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Snout Masks

A small mask yields a big dimesion


Ideation and concept by Felix B.Q.

Development and construction in leather by Felix B.Q. and Andrea Cavarra.

In collaboration with Zorba Officina Creativa.

Photography by Cristian Scheggia.


Snout Mask (also nominal to slave mask) is conceived as a tool for writing, character development, and movement analysis for theatre performance and dance choreography.

It is also a performative mask due to a concentration of information and access to an audience’s imaginative life.


Originally intended to cover mouth and nose, it can also be used hand held to generate voice and dialogue with the actor himself and in relation with other snout masks. Relocation of the mask on the actor’s body generates a game dynamic to a changing strategy in the psychological life that each mask provides.


A mask that covers the vital areas of the face establishes a dominant relationship with the actor or dancer that wears it. Furthermore the eyes of the actor are uncovered and generate a double persona. This exchange with the mask generates a slave / master relationship that dissolves once the mask is liberated from its definition and the actor can then dialogue with it. A Snout Mask has a voice when used detached from the actor’s face.

Strong versatility holds to its value.


Current uses for face masks are common, from protection to poisonous gasses, pollution, or to prevent infection in sterile environments. It’s uses move also into the fetish and the masochist. Historical examples abound: such was the use on slaves in Latinamerica to prevent suicide by ingestion or, in some cases to african tribes, the practice of geophagia.

A deep psychological game analysis should follow into the movement expansion it generates. But in all respects there is a relationship of absorption of a character to the player that performs or trains with it. Creation of a Snout Mask is linked to psychological transformation, that holds and specifies archetypical patterns of though and movement. Each character contains in a mask a multiple amount of expressions. Each mask is in itself its countermark.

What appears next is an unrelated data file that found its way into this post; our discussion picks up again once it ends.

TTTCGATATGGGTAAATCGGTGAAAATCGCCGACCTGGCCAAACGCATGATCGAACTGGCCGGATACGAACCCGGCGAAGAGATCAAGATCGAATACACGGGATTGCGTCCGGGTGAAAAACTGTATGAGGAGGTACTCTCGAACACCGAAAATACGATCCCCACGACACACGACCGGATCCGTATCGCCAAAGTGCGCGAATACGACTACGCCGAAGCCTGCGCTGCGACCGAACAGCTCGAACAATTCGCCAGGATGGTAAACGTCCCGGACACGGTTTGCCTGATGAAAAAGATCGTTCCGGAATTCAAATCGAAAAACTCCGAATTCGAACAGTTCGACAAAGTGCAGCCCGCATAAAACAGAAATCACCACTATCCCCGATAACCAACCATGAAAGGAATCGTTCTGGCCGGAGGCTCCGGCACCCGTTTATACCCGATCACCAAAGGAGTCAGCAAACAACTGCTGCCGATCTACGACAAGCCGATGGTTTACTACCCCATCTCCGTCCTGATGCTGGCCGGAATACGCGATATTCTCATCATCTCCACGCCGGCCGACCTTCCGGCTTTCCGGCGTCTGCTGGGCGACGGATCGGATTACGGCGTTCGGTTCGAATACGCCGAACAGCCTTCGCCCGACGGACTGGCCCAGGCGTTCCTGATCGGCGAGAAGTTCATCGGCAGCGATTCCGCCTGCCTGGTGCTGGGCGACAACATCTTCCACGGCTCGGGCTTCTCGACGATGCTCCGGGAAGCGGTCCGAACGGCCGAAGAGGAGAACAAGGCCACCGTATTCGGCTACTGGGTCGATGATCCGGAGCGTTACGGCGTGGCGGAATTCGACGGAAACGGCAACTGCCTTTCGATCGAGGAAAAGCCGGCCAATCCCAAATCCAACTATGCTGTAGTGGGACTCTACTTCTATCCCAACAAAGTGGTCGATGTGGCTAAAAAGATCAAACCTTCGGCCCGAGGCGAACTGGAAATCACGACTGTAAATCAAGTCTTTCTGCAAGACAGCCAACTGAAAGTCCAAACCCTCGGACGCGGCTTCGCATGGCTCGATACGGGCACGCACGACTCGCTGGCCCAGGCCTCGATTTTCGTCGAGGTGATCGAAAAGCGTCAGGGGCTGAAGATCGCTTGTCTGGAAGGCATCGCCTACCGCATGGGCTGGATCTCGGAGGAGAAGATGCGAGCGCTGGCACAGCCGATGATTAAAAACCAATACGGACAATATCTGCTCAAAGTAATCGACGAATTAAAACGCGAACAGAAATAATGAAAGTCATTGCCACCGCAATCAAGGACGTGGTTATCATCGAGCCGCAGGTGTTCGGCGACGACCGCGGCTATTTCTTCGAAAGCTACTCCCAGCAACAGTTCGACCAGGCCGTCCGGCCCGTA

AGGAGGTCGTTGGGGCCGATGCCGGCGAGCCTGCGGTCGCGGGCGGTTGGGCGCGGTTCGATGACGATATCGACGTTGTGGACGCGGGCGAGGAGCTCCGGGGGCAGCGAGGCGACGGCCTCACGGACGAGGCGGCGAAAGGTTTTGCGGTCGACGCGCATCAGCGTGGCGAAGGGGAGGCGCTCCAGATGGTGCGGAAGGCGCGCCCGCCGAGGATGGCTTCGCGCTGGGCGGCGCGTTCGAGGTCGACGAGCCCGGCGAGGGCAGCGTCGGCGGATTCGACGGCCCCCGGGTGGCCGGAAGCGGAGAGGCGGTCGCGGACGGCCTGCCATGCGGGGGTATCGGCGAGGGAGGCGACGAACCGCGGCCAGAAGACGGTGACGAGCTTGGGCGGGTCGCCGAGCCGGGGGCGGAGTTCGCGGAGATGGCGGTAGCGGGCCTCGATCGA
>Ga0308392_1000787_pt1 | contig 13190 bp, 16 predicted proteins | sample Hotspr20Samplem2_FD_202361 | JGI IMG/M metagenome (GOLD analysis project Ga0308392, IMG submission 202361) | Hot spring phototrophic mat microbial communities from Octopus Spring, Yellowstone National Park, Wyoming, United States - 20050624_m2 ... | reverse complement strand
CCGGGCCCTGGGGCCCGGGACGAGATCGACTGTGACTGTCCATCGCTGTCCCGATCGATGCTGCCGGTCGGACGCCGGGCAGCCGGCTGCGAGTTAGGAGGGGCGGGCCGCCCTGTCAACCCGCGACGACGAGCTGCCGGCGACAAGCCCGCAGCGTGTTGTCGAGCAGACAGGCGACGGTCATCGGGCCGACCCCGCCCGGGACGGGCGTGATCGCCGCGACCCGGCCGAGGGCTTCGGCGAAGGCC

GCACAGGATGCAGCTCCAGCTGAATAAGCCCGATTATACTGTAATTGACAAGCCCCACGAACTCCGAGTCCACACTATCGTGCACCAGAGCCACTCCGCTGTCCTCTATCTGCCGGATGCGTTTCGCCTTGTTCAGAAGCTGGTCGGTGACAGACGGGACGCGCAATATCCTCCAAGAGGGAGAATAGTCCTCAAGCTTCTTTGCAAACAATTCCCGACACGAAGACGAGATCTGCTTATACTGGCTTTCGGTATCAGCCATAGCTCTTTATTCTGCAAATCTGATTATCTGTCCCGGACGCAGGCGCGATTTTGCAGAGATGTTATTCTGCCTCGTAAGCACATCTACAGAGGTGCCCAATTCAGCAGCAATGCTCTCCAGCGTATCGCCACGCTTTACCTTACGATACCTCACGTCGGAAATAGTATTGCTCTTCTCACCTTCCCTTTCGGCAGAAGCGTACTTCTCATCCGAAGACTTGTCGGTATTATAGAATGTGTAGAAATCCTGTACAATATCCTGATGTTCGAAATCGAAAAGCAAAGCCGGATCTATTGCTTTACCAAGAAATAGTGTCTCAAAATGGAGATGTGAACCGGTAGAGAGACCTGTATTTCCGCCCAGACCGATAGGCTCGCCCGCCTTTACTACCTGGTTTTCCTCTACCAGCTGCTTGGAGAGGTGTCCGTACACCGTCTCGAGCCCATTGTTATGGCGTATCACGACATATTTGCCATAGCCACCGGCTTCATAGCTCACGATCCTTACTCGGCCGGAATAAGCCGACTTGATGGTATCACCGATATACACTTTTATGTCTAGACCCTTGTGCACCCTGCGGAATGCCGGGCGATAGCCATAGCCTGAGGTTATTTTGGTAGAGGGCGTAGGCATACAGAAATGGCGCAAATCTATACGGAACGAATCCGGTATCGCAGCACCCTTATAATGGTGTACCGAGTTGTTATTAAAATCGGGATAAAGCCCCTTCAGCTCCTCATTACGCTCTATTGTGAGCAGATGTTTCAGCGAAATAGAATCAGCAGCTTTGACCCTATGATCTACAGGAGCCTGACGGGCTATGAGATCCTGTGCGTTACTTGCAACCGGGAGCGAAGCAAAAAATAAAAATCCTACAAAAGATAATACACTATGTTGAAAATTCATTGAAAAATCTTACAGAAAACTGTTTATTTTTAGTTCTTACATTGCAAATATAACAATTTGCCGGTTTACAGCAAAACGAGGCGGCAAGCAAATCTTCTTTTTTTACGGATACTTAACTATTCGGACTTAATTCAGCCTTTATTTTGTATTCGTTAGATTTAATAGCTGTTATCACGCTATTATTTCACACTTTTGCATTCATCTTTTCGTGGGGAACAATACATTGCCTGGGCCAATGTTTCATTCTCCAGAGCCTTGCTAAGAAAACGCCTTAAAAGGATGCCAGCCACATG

A Snout mask lives in the perpetuity of an instant: in the re-enactment of a movement: an instant to which they themselves are slave to.

Discovering these moments opens the game within each actor.


The idea behind these mask was specific for the creation and rehearsal period of “Carnal” (2013), a theatre, dance, music, installation and live calligraphy performance presented in vacated and disused Metrò Club of Lugano before its demolition. Its name, Snout Mask, is the product on an initial exchange of information with Australian artist and collaborator Jacob Logos, during the first sketches and developing of the masks.


The first four completed masks are presented with this short description. It’s uses and possibilities are in full research and expansion and will be presented on stage as introduction piece for theatre and music performance “Diogenes” (2016).


Collaboration with master mask-maker Andrea Cavarra based in Milan during 2015 has helped transform and idea into reaching its potential. Cavarra’s extraordinary experience with masks is cradled in Commedia dell’ Arte, root to all contemporary theatrical European masks. His understanding into the essence of masks has provided the breath of life only available to a master.


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